Hong Kong action films remain an acquired taste for some. The genre still hasn’t entirely abandoned cheeseball love stories, melodramatic slow-mo shots, and corny ballads. This despite the fact that recent, mature exercises like Ang Lee’s Crouching Tiger, Hidden Dragon, a film largely rebuffed in China, have upped the storytelling ante somewhat.
Indeed, as with all genres, you have to pick and sift through the lame stuff to dig up the goodies. And once you find them—such as Tsui Hark’s brilliant Peking Opera Blues, or any film starring the magnetic Brigitte Lin—you not only develop the taste, but also the hunger. Next thing you know, you’re burning your Blockbuster card and coming home from your local indie video outlet armed with eight or nine tapes. That is, if you want to see the real film. But if what you want is to watch a Hong Kong action movie made years earlier updated with some contemporary (and sometimes underground) hip-hop soundtracking and hard-to-keep-a-straight-face dubbing, then stick to Blockbuster’s peddling of films like Contract Killer, a diluted reissue of Tung Wai’s Hitman.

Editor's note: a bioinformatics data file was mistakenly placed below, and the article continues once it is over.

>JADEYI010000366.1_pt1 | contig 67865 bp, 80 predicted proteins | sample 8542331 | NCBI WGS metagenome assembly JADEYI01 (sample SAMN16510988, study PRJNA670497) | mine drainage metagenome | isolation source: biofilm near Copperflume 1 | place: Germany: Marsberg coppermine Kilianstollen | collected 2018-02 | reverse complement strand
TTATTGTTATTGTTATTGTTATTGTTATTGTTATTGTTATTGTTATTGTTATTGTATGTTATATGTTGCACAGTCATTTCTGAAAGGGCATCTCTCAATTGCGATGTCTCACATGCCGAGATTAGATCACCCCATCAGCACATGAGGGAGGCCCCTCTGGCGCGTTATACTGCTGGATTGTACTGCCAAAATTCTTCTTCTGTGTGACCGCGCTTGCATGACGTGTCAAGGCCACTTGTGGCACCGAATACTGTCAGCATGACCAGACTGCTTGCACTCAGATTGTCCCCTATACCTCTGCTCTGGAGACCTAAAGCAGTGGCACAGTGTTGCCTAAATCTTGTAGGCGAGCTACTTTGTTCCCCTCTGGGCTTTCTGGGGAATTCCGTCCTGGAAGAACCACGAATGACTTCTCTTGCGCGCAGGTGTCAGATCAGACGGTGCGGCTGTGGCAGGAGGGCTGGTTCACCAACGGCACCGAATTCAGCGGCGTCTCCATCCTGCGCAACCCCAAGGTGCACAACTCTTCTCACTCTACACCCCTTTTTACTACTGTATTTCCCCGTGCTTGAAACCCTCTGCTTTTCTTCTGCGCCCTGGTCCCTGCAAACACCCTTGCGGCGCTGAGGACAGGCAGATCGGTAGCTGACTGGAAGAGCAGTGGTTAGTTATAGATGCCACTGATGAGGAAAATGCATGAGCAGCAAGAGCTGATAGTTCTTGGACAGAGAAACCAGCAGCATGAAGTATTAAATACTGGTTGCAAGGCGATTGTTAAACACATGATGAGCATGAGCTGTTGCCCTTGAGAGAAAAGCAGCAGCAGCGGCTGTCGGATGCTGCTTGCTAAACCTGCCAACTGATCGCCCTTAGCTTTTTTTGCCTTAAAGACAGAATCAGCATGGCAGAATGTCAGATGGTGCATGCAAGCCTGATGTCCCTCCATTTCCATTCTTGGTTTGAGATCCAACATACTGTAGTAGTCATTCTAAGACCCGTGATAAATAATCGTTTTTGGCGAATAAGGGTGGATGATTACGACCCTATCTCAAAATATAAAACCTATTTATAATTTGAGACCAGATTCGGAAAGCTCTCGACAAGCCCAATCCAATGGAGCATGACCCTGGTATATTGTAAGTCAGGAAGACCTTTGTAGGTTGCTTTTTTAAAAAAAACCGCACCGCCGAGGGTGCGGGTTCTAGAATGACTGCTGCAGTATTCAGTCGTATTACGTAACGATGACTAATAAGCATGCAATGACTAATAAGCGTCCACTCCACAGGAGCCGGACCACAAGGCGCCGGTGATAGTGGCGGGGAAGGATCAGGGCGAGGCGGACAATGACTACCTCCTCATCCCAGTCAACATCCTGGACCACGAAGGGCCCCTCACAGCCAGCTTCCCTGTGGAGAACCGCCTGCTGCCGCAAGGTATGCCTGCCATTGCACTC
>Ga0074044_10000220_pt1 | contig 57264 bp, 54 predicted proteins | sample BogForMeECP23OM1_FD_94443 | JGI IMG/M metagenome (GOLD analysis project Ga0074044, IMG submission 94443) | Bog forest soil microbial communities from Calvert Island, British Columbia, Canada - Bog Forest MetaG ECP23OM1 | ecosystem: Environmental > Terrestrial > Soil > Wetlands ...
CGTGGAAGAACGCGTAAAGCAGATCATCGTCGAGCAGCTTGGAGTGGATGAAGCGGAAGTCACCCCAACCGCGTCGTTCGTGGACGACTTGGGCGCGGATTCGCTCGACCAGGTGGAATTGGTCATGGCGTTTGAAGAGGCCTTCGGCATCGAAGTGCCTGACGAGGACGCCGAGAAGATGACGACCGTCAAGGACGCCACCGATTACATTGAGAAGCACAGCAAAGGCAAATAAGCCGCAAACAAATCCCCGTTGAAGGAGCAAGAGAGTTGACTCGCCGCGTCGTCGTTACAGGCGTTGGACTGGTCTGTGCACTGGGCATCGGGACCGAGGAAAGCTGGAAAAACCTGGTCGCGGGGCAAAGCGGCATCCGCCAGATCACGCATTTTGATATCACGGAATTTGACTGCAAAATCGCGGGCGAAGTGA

Contract Killer (sat Sau Ji Wong)
Jet Li, Simon Yam, Eric Tsang, Gigi Leung, Keiji Sato, Paul Rapovski
It’s the same film: same eye-popping Jet Li hand and foot speed, same breathtaking action sequences, same masculinist super-villain, same Eric Tsang comedy, same shorthaired angelic love interest, same indulgent blood and gore, same Everyman narrative. A mysterious Robin Hood-like hitman called the King of Killers lays a bloody hit on a Japanese tycoon/scumbag, inspiring a slew of international professionals (as well as Jet Li’s poor-but-noble mainland solider/neophyte) to roll into Hong Kong looking to cash in on a $100 million reward. The same American ass-kicker wearing rings and shoes equipped with flashing lights (in order to blind his opponents) still growls like a dog when he gets pissed. And, of course, Jet Li still kicks his ass. Bad.